Lewis Lab

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@2019 by IMBL

Amir Bolandparvaz

Development of a particulate platform system for autoimmune disease therapy

Dendritic cells are the most potent APCs and activate T cells by displaying antigen-major histocompatibility complexes (MHC) and co-stimulatory molecules on their surface. Evidently, immuno-modulation of T cell-suppressing dendritic cells could provide an avenue for therapeutic intervention of autoimmune disease. The IMBL is currently developing a polymeric microparticle system composing of: i.) DC-targeting phagocytosable MPs delivering antigen and drug to intracellular targets and ii.) Non-phagocytosable MPs to extracellularly deliver at the injection site, DC recruitment and immuno-suppressive biological factors could be used to manipulate the phenotype of dendritic cells, particularly for tolerance induction and dampening of pro-inflammatory responses, which would be desirable for autoimmune disease immunotherapy.

Latent, Immunosuppressive Nature of Poly(lactic-co-glycolic acid) Microparticles

In this study, the effect of PLGA microparticles (MPs) on the maturation status of murine bone marrow-derived dendritic cells (DCs), the primary initiators of adaptive immunity, is investigated to decipher the immunomodulatory properties of this biomaterial. Treatment of bone marrow-derived DCs from C57BL/6 mice with PLGA MPs led to a time dependent decrease in the maturation level of these cells, as quantified by decreased expression of the positive stimulatory molecules MHCII, CD80, and CD86 as well as the ability to resist maturation following challenge with lipopolysaccharide (LPS). These phenomena were correlated to an increase in lactic acid both intracellularly and extracellularly during DC/PLGA MP coculture, which is postulated to be the primary agent behind the observed immune inhibition. This hypothesis is supported by our results demonstrating that resistance to LPS stimulation may be due to the ability of PLGA MP-derived lactic acid to inhibit the phosphorylation of TAK1 and therefore prevent NF-κB activation. 

Understanding controlled vomocytosis in phagocytic cells

Phagocytic cells have the innate ability to phagocytose particulate matter. Typically, this leads to degradation of the engulfed material in the phagolysosome of the phagocytic cell. However, Cryptococcus Neoformans cells when taken up by phagocytic cells induce swelling of the phagolysosome, followed by expulsion of live fungal cells via a process called vomocytosis. We’re interested in studying this phenomenon for potential applications in vaccine delivery.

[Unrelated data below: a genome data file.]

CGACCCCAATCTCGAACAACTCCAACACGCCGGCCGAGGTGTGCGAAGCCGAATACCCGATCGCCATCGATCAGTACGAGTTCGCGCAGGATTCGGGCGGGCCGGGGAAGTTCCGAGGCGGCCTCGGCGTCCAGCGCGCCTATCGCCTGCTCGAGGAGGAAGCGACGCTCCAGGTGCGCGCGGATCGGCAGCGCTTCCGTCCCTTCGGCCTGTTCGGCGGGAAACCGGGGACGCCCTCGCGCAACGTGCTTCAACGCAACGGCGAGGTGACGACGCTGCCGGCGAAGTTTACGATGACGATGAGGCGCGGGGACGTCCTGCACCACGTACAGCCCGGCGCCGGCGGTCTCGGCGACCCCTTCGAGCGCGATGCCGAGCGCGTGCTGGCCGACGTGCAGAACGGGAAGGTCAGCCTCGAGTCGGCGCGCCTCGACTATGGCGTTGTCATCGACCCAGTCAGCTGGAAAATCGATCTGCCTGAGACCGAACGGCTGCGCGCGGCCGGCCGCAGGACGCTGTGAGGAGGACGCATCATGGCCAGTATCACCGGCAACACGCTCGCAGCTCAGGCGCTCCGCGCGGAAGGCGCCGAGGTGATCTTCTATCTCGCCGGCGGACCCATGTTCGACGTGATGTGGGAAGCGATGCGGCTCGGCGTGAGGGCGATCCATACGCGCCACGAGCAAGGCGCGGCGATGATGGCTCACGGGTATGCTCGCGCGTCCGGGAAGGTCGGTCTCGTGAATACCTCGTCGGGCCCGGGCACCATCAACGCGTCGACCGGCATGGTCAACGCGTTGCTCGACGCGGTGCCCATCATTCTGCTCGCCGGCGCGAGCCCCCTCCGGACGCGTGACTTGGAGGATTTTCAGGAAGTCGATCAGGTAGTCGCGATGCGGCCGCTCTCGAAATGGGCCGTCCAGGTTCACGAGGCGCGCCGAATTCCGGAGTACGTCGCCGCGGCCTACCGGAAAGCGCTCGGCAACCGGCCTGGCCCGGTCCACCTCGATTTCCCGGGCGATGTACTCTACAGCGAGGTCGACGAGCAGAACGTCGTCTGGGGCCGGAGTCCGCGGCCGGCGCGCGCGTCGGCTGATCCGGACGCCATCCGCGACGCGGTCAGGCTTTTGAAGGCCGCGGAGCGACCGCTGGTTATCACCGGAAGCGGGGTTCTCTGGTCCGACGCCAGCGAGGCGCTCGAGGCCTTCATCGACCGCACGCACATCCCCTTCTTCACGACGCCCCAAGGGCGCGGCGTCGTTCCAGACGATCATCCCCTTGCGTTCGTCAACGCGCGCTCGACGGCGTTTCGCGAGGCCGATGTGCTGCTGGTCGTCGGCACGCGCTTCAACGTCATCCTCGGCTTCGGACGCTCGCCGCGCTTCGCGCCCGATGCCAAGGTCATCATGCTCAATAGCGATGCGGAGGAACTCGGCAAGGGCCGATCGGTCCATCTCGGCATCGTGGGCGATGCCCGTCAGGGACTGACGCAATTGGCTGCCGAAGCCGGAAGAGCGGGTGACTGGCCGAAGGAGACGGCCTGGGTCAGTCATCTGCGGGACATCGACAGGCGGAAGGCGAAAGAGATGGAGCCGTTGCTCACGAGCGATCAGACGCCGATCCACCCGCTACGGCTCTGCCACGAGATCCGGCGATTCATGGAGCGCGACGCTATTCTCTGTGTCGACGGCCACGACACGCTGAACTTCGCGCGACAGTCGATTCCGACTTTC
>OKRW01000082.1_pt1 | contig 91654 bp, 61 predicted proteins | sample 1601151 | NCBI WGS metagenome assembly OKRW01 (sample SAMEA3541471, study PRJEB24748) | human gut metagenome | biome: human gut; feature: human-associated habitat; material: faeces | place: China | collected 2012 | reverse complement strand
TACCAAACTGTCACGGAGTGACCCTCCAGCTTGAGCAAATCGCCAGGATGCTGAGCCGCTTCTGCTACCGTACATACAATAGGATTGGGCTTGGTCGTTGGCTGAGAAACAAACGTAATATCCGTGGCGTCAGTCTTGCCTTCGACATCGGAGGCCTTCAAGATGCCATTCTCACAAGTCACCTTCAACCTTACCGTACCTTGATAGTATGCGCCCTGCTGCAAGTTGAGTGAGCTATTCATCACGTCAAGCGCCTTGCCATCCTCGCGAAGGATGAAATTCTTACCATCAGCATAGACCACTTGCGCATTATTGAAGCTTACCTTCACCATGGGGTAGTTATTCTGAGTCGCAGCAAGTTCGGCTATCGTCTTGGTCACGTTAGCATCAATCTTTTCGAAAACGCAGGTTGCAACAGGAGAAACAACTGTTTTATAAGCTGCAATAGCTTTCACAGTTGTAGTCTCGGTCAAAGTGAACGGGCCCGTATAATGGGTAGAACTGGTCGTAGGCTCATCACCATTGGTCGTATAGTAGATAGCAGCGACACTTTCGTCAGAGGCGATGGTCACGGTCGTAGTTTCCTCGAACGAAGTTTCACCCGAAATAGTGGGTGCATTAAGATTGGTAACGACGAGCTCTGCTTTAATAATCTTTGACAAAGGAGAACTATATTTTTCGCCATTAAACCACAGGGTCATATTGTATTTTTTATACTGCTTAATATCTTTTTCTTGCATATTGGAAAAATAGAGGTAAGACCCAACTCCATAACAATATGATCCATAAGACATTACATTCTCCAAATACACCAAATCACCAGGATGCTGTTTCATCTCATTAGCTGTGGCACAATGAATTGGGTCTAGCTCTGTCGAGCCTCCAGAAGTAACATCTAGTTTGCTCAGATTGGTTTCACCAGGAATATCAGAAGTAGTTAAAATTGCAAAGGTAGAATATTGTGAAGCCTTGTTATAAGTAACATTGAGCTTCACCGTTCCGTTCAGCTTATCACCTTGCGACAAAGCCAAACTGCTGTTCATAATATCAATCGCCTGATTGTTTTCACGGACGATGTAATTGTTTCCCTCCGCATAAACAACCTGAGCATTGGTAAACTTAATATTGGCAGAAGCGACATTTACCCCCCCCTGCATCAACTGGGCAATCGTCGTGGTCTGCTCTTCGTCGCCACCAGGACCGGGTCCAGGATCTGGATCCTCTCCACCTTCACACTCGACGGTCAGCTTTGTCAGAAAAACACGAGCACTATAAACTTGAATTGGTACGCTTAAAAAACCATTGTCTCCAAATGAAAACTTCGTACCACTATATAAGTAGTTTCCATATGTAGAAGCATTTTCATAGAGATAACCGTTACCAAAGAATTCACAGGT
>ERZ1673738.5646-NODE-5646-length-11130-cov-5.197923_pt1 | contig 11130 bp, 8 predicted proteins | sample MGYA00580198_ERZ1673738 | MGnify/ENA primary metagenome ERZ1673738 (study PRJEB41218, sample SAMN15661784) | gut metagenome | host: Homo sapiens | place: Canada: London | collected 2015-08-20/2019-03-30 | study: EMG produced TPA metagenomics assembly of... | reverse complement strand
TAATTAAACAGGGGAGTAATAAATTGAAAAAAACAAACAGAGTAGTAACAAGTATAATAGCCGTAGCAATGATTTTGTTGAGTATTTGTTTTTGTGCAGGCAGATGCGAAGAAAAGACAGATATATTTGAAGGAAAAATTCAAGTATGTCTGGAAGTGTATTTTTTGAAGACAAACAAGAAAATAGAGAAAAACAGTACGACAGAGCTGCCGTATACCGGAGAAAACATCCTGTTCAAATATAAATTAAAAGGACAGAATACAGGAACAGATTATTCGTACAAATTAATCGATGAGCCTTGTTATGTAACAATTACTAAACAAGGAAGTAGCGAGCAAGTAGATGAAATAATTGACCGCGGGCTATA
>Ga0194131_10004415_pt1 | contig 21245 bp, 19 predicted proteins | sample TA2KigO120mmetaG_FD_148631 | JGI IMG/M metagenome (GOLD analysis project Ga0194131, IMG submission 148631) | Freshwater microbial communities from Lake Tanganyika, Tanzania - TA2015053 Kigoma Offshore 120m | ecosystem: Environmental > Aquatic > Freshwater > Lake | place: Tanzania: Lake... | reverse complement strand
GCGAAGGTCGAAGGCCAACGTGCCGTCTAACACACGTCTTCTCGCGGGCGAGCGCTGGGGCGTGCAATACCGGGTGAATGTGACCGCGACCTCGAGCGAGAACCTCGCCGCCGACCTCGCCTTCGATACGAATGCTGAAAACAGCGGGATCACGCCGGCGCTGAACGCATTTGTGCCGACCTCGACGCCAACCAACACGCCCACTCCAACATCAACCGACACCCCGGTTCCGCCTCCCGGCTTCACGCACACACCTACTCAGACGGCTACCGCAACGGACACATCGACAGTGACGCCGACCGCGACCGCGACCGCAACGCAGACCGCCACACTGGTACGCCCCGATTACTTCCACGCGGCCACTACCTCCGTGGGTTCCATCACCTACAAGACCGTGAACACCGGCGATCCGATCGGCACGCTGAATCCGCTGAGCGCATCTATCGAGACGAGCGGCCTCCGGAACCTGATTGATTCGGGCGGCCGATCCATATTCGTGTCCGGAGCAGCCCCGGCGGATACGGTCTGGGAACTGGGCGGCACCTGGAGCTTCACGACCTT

Uncovering the role of dendritic cells in the foreign body response to materials

It has long been recognized that implantation of bulk biomaterials triggers a profound reaction of host immune responses, which in some instances culminates in the foreign body reaction. Tissue injury associated with biomaterial implantation results in the release of chemotactic agents that recruit immune cells to the site of implantation, including monocytes. Approximately, 25% of recruited monocytes differentiate into DCs. Dendritic cell potency to stimulate adaptive immune responses to pathogens has been well characterized, but an understanding of their role in the foreign body reaction to biomaterials is severely lacking. The goal of this project is to elucidate the role of dendritic cells in the foreign body response to implanted bulk biomaterials in mammalian systems.

 

 

Towards a Nanoparticle-based Prophylactic for Maternal Autoantibody-related Autism

Autism Spectrum Disorder (ASD) comprises a range of developmental disorders diagnosed in early childhood, where their ability to communicate and interact are impaired. In the U.S., an estimated 1 in 59 children is born with ASD and the economic burden is a staggering $268 billion per year. Current therapies are post-symptomatic and include behavioral interventions or symptom-derived pharmacological treatments. Recently, the Van De Water group discovered that about a quarter of ASD cases are caused by maternal auto-antibodies that can hinder normal neurodevelopment in the fetus. Moreover, they elucidated the seven proteins targeted by these auto-antibodies in the fetal brain, including lactate dehydrogenase A and B (LDHA, LDHB) and stress-induced phosphoprotein 1 (STIP1). Herein, we aim to develop a System for Nanoparticle-based Autoantibody Retention and Entrapment (SNARE) prophylactic as a biomagnetic-trap for sequestration of disease-propagating Maternal Autoantibody-Related (MAR) autoantibodies. Our central hypothesis is that upon intravenous injection, the iron oxide NPs surface-conjugated with autoantigens will circulate throughout the maternal vasculature, and specifically ligate MAR auto-antibodies, thereby limiting antibody (Ab) transport across the placenta and preventing MAR autism.

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